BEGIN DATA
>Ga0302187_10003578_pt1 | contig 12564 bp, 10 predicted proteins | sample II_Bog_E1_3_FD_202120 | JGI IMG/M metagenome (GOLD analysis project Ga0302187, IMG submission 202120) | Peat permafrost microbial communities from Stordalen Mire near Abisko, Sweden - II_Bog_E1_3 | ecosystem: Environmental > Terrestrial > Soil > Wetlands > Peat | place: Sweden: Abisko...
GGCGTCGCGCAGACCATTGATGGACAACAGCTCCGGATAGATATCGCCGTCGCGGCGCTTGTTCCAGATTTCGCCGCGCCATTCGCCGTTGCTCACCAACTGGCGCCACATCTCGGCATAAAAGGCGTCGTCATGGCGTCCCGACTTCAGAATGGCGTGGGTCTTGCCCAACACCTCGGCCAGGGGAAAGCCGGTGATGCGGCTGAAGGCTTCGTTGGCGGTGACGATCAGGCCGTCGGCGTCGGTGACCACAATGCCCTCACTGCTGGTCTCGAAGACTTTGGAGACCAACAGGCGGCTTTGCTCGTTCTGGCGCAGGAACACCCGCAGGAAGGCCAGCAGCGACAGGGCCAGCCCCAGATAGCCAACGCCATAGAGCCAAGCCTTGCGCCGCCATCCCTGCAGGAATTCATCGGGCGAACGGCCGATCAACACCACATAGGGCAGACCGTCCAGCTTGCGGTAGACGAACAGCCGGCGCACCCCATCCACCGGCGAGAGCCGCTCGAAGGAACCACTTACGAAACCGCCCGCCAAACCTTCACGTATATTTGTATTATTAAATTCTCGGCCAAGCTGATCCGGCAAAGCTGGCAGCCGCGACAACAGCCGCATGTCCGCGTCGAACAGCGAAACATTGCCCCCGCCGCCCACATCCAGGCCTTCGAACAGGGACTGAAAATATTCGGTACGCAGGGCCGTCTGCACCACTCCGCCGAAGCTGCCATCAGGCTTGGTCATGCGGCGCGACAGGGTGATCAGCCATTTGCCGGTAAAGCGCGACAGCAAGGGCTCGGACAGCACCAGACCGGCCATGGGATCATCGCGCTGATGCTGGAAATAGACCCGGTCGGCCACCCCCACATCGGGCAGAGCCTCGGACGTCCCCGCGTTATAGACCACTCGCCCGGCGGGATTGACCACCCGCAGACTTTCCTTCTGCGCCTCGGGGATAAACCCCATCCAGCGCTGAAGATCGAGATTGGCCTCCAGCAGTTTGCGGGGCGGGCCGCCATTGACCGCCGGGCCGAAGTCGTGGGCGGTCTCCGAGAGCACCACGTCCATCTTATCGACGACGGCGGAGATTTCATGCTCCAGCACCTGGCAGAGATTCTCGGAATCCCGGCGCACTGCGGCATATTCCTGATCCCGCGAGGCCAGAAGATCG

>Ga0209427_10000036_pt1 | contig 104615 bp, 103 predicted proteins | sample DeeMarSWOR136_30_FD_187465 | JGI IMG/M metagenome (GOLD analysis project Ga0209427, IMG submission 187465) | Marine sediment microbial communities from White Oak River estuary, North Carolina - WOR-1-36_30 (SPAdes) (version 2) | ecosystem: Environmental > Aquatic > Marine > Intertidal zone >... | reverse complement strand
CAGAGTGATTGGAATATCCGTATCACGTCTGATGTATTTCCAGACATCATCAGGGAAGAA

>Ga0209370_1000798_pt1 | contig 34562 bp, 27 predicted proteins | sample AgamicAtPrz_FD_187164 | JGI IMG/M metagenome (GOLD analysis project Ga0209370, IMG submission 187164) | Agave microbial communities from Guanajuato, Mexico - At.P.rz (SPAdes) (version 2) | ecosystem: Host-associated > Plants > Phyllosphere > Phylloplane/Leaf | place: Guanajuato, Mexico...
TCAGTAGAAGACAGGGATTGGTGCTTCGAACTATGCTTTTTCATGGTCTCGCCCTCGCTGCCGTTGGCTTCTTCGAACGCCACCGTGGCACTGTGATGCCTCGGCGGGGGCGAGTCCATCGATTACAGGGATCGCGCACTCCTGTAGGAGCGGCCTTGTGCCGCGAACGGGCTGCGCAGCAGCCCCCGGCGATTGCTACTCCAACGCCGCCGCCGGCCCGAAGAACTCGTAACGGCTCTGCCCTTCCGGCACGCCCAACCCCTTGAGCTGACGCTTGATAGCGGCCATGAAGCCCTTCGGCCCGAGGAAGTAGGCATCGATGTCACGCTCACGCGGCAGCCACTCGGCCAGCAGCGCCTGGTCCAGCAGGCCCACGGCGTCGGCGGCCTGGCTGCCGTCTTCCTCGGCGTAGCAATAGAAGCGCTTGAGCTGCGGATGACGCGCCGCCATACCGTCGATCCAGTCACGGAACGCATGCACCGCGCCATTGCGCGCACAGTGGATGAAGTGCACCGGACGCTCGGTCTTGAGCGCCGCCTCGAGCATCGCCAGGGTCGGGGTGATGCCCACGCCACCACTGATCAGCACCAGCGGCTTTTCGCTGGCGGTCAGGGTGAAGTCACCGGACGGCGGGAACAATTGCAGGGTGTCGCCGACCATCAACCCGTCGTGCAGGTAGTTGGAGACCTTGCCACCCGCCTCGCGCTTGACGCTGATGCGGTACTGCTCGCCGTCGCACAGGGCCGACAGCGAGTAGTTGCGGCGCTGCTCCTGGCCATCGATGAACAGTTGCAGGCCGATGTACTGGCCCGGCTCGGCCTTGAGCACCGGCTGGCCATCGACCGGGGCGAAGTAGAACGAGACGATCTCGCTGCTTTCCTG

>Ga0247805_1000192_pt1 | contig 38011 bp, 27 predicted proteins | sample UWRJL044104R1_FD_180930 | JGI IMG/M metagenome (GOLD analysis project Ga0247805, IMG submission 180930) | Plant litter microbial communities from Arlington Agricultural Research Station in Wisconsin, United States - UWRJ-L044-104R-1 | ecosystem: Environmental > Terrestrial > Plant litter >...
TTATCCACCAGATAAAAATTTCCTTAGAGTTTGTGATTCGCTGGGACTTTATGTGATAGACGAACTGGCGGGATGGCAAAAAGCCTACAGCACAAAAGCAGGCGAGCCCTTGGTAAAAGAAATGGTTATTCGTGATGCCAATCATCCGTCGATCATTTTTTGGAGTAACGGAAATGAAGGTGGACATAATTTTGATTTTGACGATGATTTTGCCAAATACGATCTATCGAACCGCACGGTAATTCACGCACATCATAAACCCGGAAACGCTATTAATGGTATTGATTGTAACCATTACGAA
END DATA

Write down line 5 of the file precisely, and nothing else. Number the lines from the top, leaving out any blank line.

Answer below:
>Ga0209370_1000798_pt1 | contig 34562 bp, 27 predicted proteins | sample AgamicAtPrz_FD_187164 | JGI IMG/M metagenome (GOLD analysis project Ga0209370, IMG submission 187164) | Agave microbial communities from Guanajuato, Mexico - At.P.rz (SPAdes) (version 2) | ecosystem: Host-associated > Plants > Phyllosphere > Phylloplane/Leaf | place: Guanajuato, Mexico...